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Bridges and problem solving: Swedish engineering students' conceptions of engineering in 2007
Uppsala University, Disciplinary Domain of Science and Technology, Mathematics and Computer Science, Department of Information Technology, Computer Systems. (UpCERG)
2009 (English)In: Proc. 1st International Conference on Computer Supported Education: Volume 2 / [ed] Cordeiro J, Shishkov B, Verbraeck A, Helfert M, Institute for Systems and Technologies of Information, Control and Communication , 2009, 5-12 p.Conference paper (Refereed)
Abstract [en]

Swedish engineering students' conceptions of engineering is investigated by a large nation-wide study in ten Swedish higher education institutions. Based on data from surveys and interviews, categories and top-lists, a picture of students conceptions of engineering is presented.

Students' conceptions of engineering, are somewhat divergent, but dealing with problems and their solutions and creativity are identified as core concepts. The survey data is in general more varied and deals with somewhat different kinds of terms. When explicitly asking for five engineering terms, as in the survey, a broader picture arises including terms, or concepts, denoting how students think of engineering and work in a more personal way. For example, words like hard work, stressful, challenging, interesting, and fun are used. On the other hand, it seems like the interviewed students tried to give more general answers that were not always connected to their personal experiences.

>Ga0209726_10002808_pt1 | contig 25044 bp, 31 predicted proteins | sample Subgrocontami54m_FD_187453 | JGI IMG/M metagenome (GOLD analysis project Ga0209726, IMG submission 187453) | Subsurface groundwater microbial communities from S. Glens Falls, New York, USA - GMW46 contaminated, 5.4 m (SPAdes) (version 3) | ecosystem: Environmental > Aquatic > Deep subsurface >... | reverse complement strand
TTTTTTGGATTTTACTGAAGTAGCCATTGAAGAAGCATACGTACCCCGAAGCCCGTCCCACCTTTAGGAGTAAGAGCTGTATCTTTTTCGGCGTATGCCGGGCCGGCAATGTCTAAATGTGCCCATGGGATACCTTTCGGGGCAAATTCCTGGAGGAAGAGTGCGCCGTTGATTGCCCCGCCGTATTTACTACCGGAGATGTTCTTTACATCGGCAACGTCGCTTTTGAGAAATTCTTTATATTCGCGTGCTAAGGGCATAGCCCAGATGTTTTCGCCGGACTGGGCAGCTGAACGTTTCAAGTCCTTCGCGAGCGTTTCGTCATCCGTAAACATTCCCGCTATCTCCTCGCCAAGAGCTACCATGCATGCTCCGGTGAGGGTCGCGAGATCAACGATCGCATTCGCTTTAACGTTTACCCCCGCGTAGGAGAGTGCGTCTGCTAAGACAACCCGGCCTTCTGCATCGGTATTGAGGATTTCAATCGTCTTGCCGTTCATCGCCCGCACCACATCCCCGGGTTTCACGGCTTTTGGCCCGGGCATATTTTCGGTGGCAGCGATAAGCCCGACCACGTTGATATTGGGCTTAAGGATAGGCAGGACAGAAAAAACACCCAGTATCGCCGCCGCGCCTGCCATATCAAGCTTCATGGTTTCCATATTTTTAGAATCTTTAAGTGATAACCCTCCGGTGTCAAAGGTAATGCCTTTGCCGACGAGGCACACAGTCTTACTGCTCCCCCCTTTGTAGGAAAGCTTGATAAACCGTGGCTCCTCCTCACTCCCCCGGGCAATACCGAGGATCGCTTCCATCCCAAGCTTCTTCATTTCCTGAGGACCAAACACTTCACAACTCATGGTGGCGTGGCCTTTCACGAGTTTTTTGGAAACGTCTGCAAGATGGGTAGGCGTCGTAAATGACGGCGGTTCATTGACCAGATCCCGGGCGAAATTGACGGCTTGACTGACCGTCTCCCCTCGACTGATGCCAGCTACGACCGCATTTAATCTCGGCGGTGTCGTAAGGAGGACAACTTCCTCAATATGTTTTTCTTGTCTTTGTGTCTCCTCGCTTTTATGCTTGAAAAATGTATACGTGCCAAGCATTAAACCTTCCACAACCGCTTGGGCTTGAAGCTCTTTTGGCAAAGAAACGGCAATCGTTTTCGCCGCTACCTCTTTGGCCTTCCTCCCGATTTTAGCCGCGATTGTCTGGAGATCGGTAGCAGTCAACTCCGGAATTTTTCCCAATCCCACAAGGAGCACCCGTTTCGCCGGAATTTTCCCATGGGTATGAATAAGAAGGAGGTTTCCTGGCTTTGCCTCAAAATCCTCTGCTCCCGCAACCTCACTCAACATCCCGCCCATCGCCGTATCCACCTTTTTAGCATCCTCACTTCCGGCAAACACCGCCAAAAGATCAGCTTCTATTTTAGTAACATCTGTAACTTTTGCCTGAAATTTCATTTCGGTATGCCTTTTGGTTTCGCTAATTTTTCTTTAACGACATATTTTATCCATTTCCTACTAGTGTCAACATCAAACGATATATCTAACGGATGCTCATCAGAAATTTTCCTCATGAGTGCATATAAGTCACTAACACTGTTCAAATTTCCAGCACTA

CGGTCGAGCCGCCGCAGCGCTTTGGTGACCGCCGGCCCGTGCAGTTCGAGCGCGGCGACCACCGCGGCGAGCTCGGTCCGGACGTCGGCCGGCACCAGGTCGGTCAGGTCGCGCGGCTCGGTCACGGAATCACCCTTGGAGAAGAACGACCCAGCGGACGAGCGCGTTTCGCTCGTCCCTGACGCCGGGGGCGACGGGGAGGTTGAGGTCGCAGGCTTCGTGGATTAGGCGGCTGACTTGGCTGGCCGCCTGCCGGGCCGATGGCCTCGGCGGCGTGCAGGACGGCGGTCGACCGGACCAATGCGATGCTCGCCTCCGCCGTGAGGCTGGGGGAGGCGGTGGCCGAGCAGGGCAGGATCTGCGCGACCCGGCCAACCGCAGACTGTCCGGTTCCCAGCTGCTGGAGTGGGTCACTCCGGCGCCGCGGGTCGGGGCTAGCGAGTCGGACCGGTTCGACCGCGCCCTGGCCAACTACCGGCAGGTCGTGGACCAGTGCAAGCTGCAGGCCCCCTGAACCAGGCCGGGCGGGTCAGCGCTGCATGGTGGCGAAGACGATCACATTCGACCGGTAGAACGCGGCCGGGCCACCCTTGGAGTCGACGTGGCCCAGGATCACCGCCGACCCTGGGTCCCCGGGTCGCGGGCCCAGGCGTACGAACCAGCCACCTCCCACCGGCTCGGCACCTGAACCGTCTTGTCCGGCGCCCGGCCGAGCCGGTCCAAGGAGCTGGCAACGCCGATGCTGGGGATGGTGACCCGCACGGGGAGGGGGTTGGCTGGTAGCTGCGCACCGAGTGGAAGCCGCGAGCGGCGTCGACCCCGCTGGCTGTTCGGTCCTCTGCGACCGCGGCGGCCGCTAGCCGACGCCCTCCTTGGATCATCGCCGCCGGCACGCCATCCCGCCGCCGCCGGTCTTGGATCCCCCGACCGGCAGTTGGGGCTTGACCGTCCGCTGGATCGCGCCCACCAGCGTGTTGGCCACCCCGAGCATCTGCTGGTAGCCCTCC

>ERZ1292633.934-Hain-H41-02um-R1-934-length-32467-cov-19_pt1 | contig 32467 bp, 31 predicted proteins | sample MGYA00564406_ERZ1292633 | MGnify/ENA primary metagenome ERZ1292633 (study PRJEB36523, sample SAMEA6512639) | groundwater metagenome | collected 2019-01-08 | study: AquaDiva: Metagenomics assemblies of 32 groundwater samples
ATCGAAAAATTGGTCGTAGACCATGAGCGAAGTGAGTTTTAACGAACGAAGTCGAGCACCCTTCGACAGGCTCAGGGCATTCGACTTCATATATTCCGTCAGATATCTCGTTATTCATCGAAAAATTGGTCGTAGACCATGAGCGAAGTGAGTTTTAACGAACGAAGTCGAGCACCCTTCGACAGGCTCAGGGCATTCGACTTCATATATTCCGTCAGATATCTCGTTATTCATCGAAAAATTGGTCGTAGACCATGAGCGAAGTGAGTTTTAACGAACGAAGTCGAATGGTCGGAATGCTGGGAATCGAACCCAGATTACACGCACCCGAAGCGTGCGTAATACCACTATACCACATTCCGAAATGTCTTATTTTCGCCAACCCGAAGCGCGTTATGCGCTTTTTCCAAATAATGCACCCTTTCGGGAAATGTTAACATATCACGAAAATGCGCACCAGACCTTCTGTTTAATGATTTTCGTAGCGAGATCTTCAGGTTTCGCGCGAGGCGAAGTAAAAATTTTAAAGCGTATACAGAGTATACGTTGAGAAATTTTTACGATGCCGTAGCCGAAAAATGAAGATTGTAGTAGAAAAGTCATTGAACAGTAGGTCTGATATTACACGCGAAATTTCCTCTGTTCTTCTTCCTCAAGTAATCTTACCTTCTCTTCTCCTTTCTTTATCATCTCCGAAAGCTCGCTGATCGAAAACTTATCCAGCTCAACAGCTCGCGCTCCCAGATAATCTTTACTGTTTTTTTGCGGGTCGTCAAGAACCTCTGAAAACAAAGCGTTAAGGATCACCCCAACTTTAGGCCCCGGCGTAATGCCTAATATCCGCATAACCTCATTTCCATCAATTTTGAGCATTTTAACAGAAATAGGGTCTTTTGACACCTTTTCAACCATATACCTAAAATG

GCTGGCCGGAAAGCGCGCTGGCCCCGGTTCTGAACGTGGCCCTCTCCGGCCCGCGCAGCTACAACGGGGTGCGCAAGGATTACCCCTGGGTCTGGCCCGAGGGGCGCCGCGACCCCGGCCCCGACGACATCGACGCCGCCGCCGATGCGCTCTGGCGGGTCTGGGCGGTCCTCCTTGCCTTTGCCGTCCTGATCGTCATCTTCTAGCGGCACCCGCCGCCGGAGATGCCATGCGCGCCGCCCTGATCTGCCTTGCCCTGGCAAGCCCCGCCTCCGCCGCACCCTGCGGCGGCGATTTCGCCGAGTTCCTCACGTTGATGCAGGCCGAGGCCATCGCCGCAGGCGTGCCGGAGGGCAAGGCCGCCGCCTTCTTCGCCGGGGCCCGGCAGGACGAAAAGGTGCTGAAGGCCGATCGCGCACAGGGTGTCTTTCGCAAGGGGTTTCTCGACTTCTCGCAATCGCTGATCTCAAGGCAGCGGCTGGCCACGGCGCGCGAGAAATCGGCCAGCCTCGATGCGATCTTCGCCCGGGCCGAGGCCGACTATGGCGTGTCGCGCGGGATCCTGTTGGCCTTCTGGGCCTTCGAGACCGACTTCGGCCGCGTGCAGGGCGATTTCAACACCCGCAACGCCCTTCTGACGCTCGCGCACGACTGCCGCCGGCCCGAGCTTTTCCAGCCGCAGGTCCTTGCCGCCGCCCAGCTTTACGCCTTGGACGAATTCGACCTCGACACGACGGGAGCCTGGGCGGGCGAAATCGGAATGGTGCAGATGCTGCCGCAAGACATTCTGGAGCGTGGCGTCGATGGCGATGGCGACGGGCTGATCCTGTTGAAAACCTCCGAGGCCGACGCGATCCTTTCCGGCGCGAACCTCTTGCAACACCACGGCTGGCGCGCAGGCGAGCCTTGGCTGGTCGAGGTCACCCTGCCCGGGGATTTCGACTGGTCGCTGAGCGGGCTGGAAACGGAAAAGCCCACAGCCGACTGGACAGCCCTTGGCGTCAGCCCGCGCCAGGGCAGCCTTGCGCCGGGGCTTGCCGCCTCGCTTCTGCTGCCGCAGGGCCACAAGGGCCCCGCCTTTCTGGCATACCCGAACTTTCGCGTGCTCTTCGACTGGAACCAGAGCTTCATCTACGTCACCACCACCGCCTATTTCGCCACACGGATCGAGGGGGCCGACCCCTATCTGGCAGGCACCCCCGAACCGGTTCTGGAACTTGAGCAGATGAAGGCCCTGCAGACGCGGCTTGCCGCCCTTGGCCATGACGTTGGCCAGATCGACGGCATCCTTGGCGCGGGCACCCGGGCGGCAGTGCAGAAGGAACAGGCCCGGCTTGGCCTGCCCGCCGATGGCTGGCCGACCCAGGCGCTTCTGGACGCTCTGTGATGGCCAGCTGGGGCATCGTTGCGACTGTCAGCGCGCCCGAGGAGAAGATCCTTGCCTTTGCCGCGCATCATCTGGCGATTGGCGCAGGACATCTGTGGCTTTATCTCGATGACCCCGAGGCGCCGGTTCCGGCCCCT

Knowledge on students' conceptions of engineering is essential for practitioners in engineering education. By information on students' conceptions, the teaching can approach students at their particular mindset of the engineering field. Program managers with responsibility for design of engineering programs would also benefit using information on students' conceptions of engineering. Courses could be motivated and contextualized in order to connect with the students. Recruitment officers would also have an easier time marketing why people should chose the engineering track.

Place, publisher, year, edition, pages
Institute for Systems and Technologies of Information, Control and Communication , 2009. 5-12 p.
National Category
Computer Science Didactics
URN: urn:nbn:se:uu:diva-103985ISI: 000267757200007ISBN: 978-989-8111-82-1OAI: oai:DiVA.org:uu-103985DiVA: diva2:219155
1st International Conference on Computer Supported Education Lisbon, PORTUGAL, MAR 23-26, 2009
Available from: 2009-05-26 Created: 2009-05-26 Last updated: 2011-03-12Bibliographically approved
In thesis
1. Computer Science Project Courses: Contrasting Students’ Experiences with Teachers’ Expectations
Open this publication in new window or tab >>Computer Science Project Courses: Contrasting Students’ Experiences with Teachers’ Expectations
2010 (English)Doctoral thesis, comprehensive summary (Other academic)
Abstract [en]